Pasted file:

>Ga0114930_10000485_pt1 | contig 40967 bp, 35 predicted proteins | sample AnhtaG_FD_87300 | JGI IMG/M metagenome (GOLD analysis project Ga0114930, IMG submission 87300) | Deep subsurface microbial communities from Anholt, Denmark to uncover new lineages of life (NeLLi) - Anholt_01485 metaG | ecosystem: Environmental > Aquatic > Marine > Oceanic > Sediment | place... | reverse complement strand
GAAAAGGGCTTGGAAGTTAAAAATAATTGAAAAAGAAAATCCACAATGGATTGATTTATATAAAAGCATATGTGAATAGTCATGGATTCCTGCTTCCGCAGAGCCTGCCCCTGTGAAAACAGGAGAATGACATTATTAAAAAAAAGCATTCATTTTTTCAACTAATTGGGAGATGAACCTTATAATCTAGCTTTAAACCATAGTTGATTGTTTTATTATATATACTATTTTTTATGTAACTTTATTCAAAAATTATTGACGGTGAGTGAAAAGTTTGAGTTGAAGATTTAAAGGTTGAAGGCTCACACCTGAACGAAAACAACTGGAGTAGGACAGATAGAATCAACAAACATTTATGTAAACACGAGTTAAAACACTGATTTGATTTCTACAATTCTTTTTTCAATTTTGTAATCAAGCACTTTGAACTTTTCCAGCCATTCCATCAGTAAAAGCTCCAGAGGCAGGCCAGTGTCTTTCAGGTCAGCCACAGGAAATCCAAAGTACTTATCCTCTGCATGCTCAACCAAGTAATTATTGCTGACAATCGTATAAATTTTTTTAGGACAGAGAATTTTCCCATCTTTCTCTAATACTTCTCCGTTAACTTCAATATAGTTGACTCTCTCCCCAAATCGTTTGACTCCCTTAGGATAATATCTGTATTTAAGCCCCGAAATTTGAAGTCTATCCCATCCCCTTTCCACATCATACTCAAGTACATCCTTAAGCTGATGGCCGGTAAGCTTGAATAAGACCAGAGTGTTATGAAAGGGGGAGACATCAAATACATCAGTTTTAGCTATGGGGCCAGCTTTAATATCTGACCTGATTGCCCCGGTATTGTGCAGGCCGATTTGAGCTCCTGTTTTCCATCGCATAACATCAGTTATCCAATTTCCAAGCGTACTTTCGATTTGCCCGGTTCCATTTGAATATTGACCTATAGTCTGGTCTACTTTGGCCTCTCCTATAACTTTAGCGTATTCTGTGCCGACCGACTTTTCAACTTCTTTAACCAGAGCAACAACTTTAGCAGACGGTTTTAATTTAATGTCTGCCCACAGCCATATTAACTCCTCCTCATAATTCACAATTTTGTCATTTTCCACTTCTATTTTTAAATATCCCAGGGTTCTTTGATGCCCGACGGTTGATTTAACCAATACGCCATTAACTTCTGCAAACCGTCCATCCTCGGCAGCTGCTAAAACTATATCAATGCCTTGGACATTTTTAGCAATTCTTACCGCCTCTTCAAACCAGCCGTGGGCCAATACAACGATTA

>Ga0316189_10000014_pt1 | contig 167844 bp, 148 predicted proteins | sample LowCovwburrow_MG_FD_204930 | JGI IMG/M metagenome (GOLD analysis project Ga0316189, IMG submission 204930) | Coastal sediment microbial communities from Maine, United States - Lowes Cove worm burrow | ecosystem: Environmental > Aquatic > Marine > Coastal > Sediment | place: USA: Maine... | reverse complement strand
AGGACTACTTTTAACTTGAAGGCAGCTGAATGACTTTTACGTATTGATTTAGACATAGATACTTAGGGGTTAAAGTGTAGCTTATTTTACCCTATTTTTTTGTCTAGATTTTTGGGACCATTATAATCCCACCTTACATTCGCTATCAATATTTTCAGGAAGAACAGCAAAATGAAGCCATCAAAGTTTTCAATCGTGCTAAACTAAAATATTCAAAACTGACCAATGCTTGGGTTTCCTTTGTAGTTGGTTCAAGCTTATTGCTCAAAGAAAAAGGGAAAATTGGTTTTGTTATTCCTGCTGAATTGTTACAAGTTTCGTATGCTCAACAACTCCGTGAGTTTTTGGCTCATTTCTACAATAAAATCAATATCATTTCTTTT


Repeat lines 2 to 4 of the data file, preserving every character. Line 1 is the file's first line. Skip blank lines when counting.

GAAAAGGGCTTGGAAGTTAAAAATAATTGAAAAAGAAAATCCACAATGGATTGATTTATATAAAAGCATATGTGAATAGTCATGGATTCCTGCTTCCGCAGAGCCTGCCCCTGTGAAAACAGGAGAATGACATTATTAAAAAAAAGCATTCATTTTTTCAACTAATTGGGAGATGAACCTTATAATCTAGCTTTAAACCATAGTTGATTGTTTTATTATATATACTATTTTTTATGTAACTTTATTCAAAAATTATTGACGGTGAGTGAAAAGTTTGAGTTGAAGATTTAAAGGTTGAAGGCTCACACCTGAACGAAAACAACTGGAGTAGGACAGATAGAATCAACAAACATTTATGTAAACACGAGTTAAAACACTGATTTGATTTCTACAATTCTTTTTTCAATTTTGTAATCAAGCACTTTGAACTTTTCCAGCCATTCCATCAGTAAAAGCTCCAGAGGCAGGCCAGTGTCTTTCAGGTCAGCCACAGGAAATCCAAAGTACTTATCCTCTGCATGCTCAACCAAGTAATTATTGCTGACAATCGTATAAATTTTTTTAGGACAGAGAATTTTCCCATCTTTCTCTAATACTTCTCCGTTAACTTCAATATAGTTGACTCTCTCCCCAAATCGTTTGACTCCCTTAGGATAATATCTGTATTTAAGCCCCGAAATTTGAAGTCTATCCCATCCCCTTTCCACATCATACTCAAGTACATCCTTAAGCTGATGGCCGGTAAGCTTGAATAAGACCAGAGTGTTATGAAAGGGGGAGACATCAAATACATCAGTTTTAGCTATGGGGCCAGCTTTAATATCTGACCTGATTGCCCCGGTATTGTGCAGGCCGATTTGAGCTCCTGTTTTCCATCGCATAACATCAGTTATCCAATTTCCAAGCGTACTTTCGATTTGCCCGGTTCCATTTGAATATTGACCTATAGTCTGGTCTACTTTGGCCTCTCCTATAACTTTAGCGTATTCTGTGCCGACCGACTTTTCAACTTCTTTAACCAGAGCAACAACTTTAGCAGACGGTTTTAATTTAATGTCTGCCCACAGCCATATTAACTCCTCCTCATAATTCACAATTTTGTCATTTTCCACTTCTATTTTTAAATATCCCAGGGTTCTTTGATGCCCGACGGTTGATTTAACCAATACGCCATTAACTTCTGCAAACCGTCCATCCTCGGCAGCTGCTAAAACTATATCAATGCCTTGGACATTTTTAGCAATTCTTACCGCCTCTTCAAACCAGCCGTGGGCCAATACAACGATTA

>Ga0316189_10000014_pt1 | contig 167844 bp, 148 predicted proteins | sample LowCovwburrow_MG_FD_204930 | JGI IMG/M metagenome (GOLD analysis project Ga0316189, IMG submission 204930) | Coastal sediment microbial communities from Maine, United States - Lowes Cove worm burrow | ecosystem: Environmental > Aquatic > Marine > Coastal > Sediment | place: USA: Maine... | reverse complement strand
AGGACTACTTTTAACTTGAAGGCAGCTGAATGACTTTTACGTATTGATTTAGACATAGATACTTAGGGGTTAAAGTGTAGCTTATTTTACCCTATTTTTTTGTCTAGATTTTTGGGACCATTATAATCCCACCTTACATTCGCTATCAATATTTTCAGGAAGAACAGCAAAATGAAGCCATCAAAGTTTTCAATCGTGCTAAACTAAAATATTCAAAACTGACCAATGCTTGGGTTTCCTTTGTAGTTGGTTCAAGCTTATTGCTCAAAGAAAAAGGGAAAATTGGTTTTGTTATTCCTGCTGAATTGTTACAAGTTTCGTATGCTCAACAACTCCGTGAGTTTTTGGCTCATTTCTACAATAAAATCAATATCATTTCTTTT